Brass oak leaf cluster

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Brass oak leaf cluster

This is my latest and unfinished project. All that remains is to solder all the indiviual leaf stems to a common branch stem (gulp). I'm mostly worried about previous solder joints coming undone, any helpful commens would be appreciated. There are additional pictures of this and other projects of mine at:

Thanks for your time, enjoy!

Rich Waugh's picture

If you're going to hard

If you're going to hard solder them using something like Sil-Fos rod and an oxy/acetylene torch, you should have no trouble at all. Brass and bronze don't conduct heat so quickly that you'll have previous joints come apart when doing the subsequent ones. That might not be the case if you're planning to use soft solder, though. Using a torch that is not hot enough, like a propane hand torch, can mean you spend too much time heating and the heat conducts too far from the intended joint. To prevent this, you can add damp clay or wet asbestos around the stems next to your solder joint to keep the heat from flowing. There are special proprietary compounds like "Kool Jool" that jewelers use for this sort of situation, but you don't need to get that fancy.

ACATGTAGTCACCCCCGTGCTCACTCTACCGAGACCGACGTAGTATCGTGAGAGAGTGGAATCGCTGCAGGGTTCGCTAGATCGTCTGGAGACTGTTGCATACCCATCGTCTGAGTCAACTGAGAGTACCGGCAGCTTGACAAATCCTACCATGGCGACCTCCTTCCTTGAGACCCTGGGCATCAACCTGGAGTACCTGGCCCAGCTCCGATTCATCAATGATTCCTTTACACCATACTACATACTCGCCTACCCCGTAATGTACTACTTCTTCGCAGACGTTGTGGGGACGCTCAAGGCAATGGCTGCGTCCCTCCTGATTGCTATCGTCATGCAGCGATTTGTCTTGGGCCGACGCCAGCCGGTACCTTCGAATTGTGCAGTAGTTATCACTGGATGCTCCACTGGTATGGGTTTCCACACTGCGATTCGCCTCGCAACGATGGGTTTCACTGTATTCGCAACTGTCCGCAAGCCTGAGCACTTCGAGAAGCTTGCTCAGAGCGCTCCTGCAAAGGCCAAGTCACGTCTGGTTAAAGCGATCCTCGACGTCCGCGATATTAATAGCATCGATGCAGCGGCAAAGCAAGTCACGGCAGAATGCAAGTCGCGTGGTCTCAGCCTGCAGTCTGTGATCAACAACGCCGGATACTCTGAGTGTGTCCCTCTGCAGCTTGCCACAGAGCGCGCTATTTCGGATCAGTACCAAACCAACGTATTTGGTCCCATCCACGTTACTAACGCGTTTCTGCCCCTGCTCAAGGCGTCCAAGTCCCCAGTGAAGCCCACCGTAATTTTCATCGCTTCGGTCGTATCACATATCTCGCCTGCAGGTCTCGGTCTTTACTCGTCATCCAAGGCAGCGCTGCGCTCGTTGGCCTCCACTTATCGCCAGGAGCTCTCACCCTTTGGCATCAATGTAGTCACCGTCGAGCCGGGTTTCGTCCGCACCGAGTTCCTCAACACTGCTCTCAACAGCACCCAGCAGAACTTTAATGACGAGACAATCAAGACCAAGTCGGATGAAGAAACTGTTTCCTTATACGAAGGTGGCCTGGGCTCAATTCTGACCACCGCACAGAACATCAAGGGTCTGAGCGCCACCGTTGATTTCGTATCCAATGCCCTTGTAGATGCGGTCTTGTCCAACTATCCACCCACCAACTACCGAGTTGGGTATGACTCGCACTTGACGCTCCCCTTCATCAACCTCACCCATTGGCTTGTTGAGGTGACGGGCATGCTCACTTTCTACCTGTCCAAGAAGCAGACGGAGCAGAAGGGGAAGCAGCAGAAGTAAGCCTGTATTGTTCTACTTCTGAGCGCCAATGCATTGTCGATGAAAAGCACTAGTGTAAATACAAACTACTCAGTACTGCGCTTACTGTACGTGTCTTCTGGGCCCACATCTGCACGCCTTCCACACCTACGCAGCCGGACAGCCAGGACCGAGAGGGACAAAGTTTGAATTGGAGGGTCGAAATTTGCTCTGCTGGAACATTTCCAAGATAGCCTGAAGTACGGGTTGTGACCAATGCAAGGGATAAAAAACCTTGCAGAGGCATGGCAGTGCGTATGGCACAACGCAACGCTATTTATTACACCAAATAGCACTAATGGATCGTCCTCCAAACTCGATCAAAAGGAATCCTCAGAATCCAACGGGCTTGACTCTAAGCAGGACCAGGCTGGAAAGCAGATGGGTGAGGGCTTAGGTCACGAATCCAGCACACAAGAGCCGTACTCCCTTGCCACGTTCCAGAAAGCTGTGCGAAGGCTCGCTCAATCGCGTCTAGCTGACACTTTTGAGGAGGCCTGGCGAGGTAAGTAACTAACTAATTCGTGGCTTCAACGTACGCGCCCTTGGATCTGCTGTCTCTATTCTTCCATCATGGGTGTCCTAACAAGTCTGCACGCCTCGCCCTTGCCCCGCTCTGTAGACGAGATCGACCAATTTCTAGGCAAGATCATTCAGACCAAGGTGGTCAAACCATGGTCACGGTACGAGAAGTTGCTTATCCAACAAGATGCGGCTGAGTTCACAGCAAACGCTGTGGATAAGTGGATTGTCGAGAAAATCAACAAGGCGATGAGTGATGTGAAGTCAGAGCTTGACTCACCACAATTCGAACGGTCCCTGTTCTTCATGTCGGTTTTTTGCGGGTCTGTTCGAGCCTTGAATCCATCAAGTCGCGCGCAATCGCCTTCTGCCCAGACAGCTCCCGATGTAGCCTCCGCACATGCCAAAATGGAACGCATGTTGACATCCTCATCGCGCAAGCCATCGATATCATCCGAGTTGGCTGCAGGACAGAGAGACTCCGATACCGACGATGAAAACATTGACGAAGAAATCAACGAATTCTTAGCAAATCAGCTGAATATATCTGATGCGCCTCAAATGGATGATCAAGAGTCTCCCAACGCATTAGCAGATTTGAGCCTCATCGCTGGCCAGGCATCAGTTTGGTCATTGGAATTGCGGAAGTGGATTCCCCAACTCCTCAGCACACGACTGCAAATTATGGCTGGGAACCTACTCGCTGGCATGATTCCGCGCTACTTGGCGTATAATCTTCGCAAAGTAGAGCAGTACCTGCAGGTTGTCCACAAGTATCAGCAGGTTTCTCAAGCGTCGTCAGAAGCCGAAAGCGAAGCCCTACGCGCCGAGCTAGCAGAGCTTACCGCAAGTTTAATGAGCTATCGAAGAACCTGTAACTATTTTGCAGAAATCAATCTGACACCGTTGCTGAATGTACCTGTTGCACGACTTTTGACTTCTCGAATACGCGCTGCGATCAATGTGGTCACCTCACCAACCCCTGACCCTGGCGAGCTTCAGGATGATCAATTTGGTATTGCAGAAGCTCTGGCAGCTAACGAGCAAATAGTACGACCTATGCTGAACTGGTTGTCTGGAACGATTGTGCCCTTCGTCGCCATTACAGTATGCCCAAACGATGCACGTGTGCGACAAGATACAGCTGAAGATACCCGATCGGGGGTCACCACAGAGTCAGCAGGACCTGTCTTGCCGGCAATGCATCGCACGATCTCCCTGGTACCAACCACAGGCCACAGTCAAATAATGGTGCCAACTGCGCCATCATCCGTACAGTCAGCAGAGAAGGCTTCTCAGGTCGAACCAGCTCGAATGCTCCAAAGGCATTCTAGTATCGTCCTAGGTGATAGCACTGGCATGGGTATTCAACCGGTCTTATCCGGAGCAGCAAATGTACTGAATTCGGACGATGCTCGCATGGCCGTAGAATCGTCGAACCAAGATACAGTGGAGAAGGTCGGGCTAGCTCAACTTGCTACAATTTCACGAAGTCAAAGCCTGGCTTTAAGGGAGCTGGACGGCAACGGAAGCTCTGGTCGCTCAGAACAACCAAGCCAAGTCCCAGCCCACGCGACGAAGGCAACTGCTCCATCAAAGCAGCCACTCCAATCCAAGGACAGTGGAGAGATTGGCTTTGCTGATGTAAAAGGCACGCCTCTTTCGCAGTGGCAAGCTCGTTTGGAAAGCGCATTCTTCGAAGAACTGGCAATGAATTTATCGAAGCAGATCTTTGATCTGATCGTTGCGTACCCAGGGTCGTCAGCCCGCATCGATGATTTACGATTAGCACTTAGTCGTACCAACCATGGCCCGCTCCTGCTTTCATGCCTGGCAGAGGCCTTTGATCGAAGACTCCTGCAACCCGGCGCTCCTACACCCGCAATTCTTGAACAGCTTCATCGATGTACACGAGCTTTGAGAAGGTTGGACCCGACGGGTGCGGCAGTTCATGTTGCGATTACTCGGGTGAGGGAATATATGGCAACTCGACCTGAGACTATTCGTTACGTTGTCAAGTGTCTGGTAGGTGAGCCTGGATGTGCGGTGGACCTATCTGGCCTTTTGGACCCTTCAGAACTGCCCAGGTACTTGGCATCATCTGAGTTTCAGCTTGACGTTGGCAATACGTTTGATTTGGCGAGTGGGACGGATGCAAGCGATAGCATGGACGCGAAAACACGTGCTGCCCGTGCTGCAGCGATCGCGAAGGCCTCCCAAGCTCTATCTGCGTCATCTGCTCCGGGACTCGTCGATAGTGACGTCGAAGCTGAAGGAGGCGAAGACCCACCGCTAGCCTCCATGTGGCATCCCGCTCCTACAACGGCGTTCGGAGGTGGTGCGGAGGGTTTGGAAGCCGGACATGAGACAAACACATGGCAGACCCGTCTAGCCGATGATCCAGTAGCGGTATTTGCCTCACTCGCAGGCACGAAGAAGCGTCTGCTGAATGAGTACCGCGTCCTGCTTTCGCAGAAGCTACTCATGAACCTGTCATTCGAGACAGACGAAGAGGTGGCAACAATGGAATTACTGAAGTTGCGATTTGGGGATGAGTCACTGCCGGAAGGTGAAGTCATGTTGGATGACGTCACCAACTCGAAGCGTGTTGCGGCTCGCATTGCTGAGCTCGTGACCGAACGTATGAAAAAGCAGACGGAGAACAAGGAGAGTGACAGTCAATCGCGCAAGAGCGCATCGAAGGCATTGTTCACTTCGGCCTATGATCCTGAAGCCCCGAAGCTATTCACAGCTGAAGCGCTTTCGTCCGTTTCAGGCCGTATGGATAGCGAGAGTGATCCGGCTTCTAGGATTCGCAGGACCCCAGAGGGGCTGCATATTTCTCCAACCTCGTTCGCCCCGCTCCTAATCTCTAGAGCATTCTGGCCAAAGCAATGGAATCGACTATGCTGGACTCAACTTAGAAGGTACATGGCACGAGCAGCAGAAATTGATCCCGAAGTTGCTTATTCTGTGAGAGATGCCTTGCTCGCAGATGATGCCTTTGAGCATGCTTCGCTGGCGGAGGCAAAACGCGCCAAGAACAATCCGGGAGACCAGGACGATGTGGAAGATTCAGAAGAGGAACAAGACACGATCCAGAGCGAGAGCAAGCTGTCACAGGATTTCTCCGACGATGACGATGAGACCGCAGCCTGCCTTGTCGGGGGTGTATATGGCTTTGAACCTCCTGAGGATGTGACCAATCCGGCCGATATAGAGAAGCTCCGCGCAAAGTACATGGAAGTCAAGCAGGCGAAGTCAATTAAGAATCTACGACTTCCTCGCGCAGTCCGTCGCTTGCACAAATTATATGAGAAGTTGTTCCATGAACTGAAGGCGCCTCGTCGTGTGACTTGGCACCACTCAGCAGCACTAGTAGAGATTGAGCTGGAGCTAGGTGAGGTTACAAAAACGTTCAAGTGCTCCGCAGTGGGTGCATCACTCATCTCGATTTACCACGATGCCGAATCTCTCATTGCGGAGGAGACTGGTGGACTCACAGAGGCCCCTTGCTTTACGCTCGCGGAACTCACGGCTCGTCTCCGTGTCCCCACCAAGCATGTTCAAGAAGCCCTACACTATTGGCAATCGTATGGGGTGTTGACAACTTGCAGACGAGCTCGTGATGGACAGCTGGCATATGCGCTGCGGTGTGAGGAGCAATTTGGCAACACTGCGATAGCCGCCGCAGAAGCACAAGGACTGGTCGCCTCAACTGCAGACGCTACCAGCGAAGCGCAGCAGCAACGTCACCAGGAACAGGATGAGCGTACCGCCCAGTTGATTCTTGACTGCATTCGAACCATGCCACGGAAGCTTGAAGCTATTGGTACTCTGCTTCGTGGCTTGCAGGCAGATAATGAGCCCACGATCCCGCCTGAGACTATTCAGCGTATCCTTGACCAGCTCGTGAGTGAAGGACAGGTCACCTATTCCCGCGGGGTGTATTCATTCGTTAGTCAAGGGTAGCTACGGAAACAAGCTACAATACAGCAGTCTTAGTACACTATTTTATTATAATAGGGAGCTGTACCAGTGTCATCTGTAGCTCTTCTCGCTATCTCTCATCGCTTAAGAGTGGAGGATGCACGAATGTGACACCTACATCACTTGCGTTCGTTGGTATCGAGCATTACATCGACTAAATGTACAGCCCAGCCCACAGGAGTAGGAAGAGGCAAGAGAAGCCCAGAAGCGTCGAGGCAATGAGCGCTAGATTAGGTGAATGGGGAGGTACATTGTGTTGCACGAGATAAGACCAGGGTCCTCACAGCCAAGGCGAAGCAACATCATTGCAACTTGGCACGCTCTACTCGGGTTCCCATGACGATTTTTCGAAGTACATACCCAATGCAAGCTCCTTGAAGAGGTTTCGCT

You can do it.


mark gallo's picture

Rich Thanks for the wet


Thanks for the wet clay/asbestos tip. I'm still in the low dollar hobby range so no oxy/act is available. To date i've used 445 liquid point acid core solder with a very small flame propane torch. To prevent heat transfer I've used rags soaked in ice water and it's worked.

I'm considering using low temp 63/37 circuit board solder for these last joints. Something like Kester 44 Rosin Core Solder 63/37 .031".


Rich Waugh's picture

If you're forced by

If you're forced by circumstances to stick with the low-melting point solders, I'd suggest you look into one of the silver-bearing solders such as Harris' "Stay-Brite" or similar. They add a percent or so of silver which raises the melting point up fifty or a hundred degrees, still easily attained with your torch set up, but it does increase the joint strength considerably.

One of the problems with low-temp solder is that it really is intended for use in either no-load or low-load situations, or for uses such as plumbing where there is a large surface contact area to distribute stresses. Your wire-to-wire joints have very little contact patch area but could be subject to some stress so I'd take advantage of the silver-bearing solder. It works the same as regular lead solder but you will want to use the proper liquid flux with it - I don't believe it is available in a flux-cored version, though I could easily be mistaken about that. Ammonium chloride (sal ammoniac) is the active ingredient in the usual flux for silver-bearing solder.

Your rosin-core electronic solder is intended for use on clean copper wire/terminals, and is not particularly good at removing oxides. I don't think you'll find it very satisfactory for your purposes on this project. You really need an acidic flux like the sal ammoniac or tinner's flux.

Hope this helps,


visitor's picture

Rich, thanks for the tip,

Rich, thanks for the tip, the silver solder worked great!